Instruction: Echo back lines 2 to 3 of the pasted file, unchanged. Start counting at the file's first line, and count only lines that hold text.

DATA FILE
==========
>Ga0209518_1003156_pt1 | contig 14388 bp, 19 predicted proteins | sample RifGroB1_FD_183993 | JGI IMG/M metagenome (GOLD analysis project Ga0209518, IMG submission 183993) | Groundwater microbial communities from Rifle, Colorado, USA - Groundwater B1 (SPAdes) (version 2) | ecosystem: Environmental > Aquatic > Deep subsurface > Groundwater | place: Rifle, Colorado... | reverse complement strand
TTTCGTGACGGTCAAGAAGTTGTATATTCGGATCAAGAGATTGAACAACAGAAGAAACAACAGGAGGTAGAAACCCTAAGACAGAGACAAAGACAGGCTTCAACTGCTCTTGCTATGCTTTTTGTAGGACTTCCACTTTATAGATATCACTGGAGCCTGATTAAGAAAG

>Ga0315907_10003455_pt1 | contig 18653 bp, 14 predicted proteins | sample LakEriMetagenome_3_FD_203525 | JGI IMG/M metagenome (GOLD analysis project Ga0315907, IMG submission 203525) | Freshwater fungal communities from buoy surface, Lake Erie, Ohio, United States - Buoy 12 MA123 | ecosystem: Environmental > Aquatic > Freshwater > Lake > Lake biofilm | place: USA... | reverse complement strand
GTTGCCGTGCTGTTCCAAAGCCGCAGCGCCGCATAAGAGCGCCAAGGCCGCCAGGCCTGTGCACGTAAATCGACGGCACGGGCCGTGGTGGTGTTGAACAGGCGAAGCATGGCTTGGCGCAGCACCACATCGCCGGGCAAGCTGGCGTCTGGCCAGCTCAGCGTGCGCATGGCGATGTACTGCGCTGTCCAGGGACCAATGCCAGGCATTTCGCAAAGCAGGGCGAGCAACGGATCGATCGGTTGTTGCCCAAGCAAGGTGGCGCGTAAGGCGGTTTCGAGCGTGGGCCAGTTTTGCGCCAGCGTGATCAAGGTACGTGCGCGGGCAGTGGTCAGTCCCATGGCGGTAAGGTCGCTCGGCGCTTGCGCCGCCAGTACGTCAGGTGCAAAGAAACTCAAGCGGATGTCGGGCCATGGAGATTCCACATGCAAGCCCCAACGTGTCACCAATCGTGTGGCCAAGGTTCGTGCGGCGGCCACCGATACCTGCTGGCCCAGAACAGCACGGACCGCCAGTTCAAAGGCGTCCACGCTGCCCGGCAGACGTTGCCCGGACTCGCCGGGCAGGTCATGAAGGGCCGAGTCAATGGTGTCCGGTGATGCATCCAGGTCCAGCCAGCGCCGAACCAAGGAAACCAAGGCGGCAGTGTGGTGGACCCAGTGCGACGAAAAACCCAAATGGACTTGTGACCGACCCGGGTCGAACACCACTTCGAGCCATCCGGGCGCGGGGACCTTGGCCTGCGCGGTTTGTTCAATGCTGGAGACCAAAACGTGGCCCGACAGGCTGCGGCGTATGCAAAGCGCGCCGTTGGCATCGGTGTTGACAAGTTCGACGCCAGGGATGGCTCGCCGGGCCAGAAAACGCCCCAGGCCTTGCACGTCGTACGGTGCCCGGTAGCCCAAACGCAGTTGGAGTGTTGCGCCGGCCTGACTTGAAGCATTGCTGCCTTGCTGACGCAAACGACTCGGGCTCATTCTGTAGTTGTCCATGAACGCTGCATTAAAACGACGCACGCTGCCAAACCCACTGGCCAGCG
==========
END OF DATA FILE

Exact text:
TTTCGTGACGGTCAAGAAGTTGTATATTCGGATCAAGAGATTGAACAACAGAAGAAACAACAGGAGGTAGAAACCCTAAGACAGAGACAAAGACAGGCTTCAACTGCTCTTGCTATGCTTTTTGTAGGACTTCCACTTTATAGATATCACTGGAGCCTGATTAAGAAAG

>Ga0315907_10003455_pt1 | contig 18653 bp, 14 predicted proteins | sample LakEriMetagenome_3_FD_203525 | JGI IMG/M metagenome (GOLD analysis project Ga0315907, IMG submission 203525) | Freshwater fungal communities from buoy surface, Lake Erie, Ohio, United States - Buoy 12 MA123 | ecosystem: Environmental > Aquatic > Freshwater > Lake > Lake biofilm | place: USA... | reverse complement strand